Bill Fuqua, 60, and Janice Fuqua, 61, are adjusting to life in isolation in Massachusetts, where they’re trying to keep themselves and their family safe.
Bill and Janice Fuqua, like everyone else, have had their livelihoods vastly impacted by the effects of COVID-19. They live in the community of Westfield, an hour and a half from the Massachusetts capital of Boston, in the United States. Bill is the operations director for the second largest wastewater treatment plant in the country’s northeast and Janice is a retired teacher. They told upstart about what it was like trying to move a big workplace online, having run-ins with police and watching the dreaded “nightly fright” that is the US evening news delivering the latest COVID-19 developments.
How would an ordinary day a month ago compare to an ordinary day for you now?
Bill: Well I’m home, every day is the same but mostly I still work … We have downsized our operating staff each day, so we were able to move everybody home and work from home with laptops and whatever devices. Ninety-three percent of our 250 employees are working from home and the rest are operating in our facilities or doing work out in the field on a day to day basis. That’s been a huge change for us. Some things we didn’t know we could do, but a lot of things aligned and fell into place at the right time for us to move everybody home. And [we’ve got] technology to help us with things like Microsoft Teams and Skype and all these tools now.
I was thinking about it today and this is the first time in over 30 years I’ve been able to have lunch at home which I’ve never had the chance to do.
How would you describe the situation in the United States in general at the moment?
Bill: We have our hour of ‘nightly fright’, we like to call it; the hour of local and national news which is the same awful news every day. It’s surreal. Out where we are there’s thousands of cases within the area but it’s nowhere near as bad as the urban, city areas that are getting the worst of it.
What’s happening at hospitals, in New York especially, there are refrigerator trucks parked outside to fill with bodies in the cities that they can’t process yet and bury. That’s a big thing now around the bigger cities on the East Coast here. That doesn’t seem to be a problem in California and the West Coast. There hasn’t really been a big spike in cases out there. It’s just wild, it’s not a war, it’s just something that’s happening that people have to figure out how to deal with.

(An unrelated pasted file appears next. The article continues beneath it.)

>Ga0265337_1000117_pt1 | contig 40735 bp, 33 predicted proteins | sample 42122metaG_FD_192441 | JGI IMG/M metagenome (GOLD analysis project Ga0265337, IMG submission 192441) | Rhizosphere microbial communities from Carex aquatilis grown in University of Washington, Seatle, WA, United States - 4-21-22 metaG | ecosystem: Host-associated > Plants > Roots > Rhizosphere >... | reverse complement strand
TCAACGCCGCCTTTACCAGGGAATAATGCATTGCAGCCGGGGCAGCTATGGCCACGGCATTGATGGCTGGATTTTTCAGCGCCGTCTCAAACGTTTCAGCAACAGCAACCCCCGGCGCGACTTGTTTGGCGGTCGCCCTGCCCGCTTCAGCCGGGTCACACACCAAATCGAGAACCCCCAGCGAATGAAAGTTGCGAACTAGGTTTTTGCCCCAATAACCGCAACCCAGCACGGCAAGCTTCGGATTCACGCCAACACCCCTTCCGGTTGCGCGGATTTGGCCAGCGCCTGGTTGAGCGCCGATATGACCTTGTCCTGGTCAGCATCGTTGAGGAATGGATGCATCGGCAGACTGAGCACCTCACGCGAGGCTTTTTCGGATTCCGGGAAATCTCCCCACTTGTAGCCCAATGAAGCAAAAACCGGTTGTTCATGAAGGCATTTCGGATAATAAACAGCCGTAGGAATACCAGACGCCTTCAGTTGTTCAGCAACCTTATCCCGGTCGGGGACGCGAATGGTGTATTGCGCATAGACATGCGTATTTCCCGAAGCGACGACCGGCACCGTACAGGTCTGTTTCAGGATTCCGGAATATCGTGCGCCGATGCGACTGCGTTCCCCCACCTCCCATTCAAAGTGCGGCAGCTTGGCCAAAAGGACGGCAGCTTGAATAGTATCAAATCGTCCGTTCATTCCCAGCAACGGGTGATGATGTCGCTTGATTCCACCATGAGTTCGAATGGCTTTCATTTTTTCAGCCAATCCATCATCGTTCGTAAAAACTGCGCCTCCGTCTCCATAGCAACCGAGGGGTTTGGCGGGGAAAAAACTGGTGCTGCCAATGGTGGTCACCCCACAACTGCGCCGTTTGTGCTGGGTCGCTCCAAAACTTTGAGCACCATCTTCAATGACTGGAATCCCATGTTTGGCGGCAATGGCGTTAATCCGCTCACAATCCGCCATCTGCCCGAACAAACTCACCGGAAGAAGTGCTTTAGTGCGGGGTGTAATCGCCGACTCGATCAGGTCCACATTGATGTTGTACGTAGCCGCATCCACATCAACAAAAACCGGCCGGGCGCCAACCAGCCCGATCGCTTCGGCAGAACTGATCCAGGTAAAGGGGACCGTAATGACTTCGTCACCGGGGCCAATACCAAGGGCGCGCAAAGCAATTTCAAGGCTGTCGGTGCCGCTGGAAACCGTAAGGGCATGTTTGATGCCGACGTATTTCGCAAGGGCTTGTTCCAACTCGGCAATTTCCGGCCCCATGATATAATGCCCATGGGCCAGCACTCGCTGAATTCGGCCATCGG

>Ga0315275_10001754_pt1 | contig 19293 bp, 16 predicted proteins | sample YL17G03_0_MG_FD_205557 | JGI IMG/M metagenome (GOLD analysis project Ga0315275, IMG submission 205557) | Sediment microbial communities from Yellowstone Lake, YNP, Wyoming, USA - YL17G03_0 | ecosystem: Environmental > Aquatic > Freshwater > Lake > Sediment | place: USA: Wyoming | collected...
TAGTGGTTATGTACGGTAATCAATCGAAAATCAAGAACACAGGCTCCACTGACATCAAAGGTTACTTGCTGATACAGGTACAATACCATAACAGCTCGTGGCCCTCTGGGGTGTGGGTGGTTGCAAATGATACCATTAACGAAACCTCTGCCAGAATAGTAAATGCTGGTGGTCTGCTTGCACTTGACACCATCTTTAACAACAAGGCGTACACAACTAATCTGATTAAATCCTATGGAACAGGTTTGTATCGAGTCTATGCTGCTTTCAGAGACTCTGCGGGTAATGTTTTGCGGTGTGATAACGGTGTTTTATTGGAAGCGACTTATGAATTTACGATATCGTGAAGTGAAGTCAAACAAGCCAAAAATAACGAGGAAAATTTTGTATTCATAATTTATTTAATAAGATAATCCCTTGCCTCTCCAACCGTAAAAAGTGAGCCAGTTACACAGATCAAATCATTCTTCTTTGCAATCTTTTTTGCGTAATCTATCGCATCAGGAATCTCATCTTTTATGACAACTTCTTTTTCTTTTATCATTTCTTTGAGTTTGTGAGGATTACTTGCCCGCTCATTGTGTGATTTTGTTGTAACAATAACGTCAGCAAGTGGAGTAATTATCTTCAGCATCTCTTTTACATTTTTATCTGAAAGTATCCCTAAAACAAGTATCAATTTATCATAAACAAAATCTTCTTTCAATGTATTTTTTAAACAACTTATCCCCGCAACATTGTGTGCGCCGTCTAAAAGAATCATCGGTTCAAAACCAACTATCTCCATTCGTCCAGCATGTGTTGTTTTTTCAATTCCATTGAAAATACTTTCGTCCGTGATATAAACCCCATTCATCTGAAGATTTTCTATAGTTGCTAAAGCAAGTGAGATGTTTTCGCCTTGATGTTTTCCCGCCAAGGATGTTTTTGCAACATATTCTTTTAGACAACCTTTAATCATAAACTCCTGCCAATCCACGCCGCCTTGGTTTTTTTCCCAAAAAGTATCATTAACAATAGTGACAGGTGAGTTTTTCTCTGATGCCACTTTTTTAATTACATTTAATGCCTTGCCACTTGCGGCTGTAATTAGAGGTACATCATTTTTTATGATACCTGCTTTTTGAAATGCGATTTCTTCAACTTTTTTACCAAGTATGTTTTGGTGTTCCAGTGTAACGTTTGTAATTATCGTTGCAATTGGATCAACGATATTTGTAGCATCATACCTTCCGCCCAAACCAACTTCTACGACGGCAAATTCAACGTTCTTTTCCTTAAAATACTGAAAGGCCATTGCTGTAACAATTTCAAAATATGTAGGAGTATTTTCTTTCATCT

Have you noticed any changes in local community attitudes?
Bill: In our community there’s no traffic, there’s no one really around. So, I think for the most part here everyone is pitching in and doing the right thing.
Janice: But I think it depends on which town you go to. Because we have big communities near us, and some communities are getting angry because people are out and about. They’re holding baby showers and birthday parties in local parks so they’re not in their houses … and the people are complaining a little. But it depends which community you’re looking at. We have such diverse communities here all within a ten- or 15-minute drive of each other. But the community where we live in, everybody is home.
What impact has this had on you and your family as a whole?
Bill: Janice’s brother got pulled over by police yesterday. He was a truck driver for a company that distributes golf carts to golf courses and he’s continuing to work, and the police pulled him over and told him, ‘you’re not an essential service’. They phoned back to the office, raided the company he worked for and told them they had to shut down because they weren’t an essential service.
Janice: We also had this busy spring planned to go see our kids and holiday, but now everything is cancelled.
What do you fear most about the situation?
Janice: It’s really hard for my father. He’s 89 [years old] and I’m on the phone with him every day just so he stays home. He just doesn’t understand. I told him all these things he has to buy like wipes and hand sanitiser, and he says he never uses them, so he won’t buy them. I feel like all the people my age are just after their parents because they just don’t get it.
My brother is living with my Dad and he’s going out and working every day and coming back. My Dad keeps going, he’s active, but three years ago he had open heart surgery. So, he does have underlying things. And two guys living together, they’re not the cleanest let’s face it.
Bill: They just don’t get it. We’re afraid that they’re vulnerable to picking this thing up. There isn’t a real group of people now who are most vulnerable. You don’t necessarily have to show symptoms and [there are] people [who] go into pulmonary failure and have to get on a ventilator for two weeks. Our fear is just not wanting to get it and we’re just trying to avoid it.